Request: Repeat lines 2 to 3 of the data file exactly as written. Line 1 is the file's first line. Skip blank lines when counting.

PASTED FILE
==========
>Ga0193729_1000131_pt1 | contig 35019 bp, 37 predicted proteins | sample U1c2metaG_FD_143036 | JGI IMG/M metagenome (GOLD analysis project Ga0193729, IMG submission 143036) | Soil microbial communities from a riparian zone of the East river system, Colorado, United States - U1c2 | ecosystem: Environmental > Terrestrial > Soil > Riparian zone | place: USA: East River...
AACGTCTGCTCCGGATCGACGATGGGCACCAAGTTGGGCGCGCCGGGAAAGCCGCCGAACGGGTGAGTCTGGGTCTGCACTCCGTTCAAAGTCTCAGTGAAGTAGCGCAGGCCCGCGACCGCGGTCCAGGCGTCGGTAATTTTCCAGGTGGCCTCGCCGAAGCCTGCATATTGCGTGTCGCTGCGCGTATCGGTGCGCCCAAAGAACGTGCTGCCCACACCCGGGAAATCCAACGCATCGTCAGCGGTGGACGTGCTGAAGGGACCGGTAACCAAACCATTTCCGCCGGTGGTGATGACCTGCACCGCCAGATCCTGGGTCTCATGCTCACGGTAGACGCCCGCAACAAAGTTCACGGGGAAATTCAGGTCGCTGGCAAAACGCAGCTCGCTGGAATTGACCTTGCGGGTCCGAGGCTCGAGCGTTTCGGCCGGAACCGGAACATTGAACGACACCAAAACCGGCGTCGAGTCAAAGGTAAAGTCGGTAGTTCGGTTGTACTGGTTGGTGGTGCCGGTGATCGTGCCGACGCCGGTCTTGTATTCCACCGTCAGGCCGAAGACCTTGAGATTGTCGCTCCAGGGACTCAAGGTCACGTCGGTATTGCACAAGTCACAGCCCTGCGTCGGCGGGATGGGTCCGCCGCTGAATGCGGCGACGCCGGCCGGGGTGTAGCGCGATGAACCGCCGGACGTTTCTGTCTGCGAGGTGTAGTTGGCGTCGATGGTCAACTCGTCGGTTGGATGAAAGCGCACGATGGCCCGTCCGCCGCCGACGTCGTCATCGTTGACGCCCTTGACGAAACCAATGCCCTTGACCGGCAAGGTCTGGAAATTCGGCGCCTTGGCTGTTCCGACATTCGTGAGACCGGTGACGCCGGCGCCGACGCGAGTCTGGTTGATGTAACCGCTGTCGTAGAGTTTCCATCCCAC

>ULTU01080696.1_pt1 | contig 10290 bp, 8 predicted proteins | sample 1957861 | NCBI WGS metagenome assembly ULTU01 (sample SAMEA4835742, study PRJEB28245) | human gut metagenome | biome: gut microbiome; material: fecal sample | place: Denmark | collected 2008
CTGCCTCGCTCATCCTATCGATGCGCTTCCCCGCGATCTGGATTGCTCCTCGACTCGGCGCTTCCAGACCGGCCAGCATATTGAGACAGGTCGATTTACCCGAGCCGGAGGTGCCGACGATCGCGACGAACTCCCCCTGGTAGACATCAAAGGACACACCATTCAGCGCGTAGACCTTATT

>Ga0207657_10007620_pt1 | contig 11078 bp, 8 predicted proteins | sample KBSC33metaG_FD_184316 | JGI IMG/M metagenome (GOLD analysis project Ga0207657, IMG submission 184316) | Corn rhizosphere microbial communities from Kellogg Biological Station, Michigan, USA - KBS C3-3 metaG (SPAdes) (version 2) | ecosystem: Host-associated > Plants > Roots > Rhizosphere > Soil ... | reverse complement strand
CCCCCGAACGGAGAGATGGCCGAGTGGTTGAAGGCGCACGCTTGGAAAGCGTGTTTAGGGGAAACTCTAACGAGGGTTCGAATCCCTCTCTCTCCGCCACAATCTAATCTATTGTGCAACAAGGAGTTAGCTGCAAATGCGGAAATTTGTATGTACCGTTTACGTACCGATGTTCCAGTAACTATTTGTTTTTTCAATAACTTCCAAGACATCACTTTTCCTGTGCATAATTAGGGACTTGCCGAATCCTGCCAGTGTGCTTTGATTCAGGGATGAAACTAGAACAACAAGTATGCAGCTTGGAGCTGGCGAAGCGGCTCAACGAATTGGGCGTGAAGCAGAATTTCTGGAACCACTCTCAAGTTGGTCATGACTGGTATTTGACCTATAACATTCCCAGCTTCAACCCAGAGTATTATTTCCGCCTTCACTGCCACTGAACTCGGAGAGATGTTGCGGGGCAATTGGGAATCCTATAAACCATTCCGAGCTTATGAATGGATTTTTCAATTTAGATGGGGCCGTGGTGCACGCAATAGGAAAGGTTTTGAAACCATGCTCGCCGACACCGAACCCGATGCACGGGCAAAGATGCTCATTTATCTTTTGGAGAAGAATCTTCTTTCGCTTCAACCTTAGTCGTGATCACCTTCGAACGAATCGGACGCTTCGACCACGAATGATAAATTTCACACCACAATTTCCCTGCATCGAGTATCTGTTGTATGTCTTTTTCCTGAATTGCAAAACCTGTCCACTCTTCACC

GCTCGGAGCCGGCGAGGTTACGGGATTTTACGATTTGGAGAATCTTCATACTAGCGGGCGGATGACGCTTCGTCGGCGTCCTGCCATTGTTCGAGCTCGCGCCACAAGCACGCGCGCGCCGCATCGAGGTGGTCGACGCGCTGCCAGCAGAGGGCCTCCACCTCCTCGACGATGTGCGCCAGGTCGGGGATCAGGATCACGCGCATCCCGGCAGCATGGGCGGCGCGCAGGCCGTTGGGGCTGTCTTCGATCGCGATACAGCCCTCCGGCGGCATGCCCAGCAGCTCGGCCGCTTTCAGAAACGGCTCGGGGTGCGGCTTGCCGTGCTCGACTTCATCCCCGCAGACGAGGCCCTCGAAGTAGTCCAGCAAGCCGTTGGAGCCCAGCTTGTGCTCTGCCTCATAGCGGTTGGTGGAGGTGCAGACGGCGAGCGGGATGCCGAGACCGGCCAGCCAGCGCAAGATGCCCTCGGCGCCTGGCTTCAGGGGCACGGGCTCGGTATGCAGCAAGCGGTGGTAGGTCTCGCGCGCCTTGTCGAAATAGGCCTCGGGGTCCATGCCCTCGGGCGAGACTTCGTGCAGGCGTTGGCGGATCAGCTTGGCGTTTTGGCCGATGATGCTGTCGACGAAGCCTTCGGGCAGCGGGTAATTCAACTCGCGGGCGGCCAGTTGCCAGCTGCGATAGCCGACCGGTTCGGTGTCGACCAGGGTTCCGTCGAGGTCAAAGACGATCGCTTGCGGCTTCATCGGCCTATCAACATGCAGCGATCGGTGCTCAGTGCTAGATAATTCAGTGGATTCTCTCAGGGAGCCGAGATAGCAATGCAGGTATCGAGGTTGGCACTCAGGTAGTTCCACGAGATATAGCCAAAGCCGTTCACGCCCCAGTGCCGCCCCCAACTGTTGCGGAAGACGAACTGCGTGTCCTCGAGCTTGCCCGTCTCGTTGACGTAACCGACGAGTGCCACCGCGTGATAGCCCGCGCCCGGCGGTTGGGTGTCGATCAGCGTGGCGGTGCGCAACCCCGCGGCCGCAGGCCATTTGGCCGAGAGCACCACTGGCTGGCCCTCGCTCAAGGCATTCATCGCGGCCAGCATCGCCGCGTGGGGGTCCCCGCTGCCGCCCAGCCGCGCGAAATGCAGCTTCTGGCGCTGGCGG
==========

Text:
AACGTCTGCTCCGGATCGACGATGGGCACCAAGTTGGGCGCGCCGGGAAAGCCGCCGAACGGGTGAGTCTGGGTCTGCACTCCGTTCAAAGTCTCAGTGAAGTAGCGCAGGCCCGCGACCGCGGTCCAGGCGTCGGTAATTTTCCAGGTGGCCTCGCCGAAGCCTGCATATTGCGTGTCGCTGCGCGTATCGGTGCGCCCAAAGAACGTGCTGCCCACACCCGGGAAATCCAACGCATCGTCAGCGGTGGACGTGCTGAAGGGACCGGTAACCAAACCATTTCCGCCGGTGGTGATGACCTGCACCGCCAGATCCTGGGTCTCATGCTCACGGTAGACGCCCGCAACAAAGTTCACGGGGAAATTCAGGTCGCTGGCAAAACGCAGCTCGCTGGAATTGACCTTGCGGGTCCGAGGCTCGAGCGTTTCGGCCGGAACCGGAACATTGAACGACACCAAAACCGGCGTCGAGTCAAAGGTAAAGTCGGTAGTTCGGTTGTACTGGTTGGTGGTGCCGGTGATCGTGCCGACGCCGGTCTTGTATTCCACCGTCAGGCCGAAGACCTTGAGATTGTCGCTCCAGGGACTCAAGGTCACGTCGGTATTGCACAAGTCACAGCCCTGCGTCGGCGGGATGGGTCCGCCGCTGAATGCGGCGACGCCGGCCGGGGTGTAGCGCGATGAACCGCCGGACGTTTCTGTCTGCGAGGTGTAGTTGGCGTCGATGGTCAACTCGTCGGTTGGATGAAAGCGCACGATGGCCCGTCCGCCGCCGACGTCGTCATCGTTGACGCCCTTGACGAAACCAATGCCCTTGACCGGCAAGGTCTGGAAATTCGGCGCCTTGGCTGTTCCGACATTCGTGAGACCGGTGACGCCGGCGCCGACGCGAGTCTGGTTGATGTAACCGCTGTCGTAGAGTTTCCATCCCAC

>ULTU01080696.1_pt1 | contig 10290 bp, 8 predicted proteins | sample 1957861 | NCBI WGS metagenome assembly ULTU01 (sample SAMEA4835742, study PRJEB28245) | human gut metagenome | biome: gut microbiome; material: fecal sample | place: Denmark | collected 2008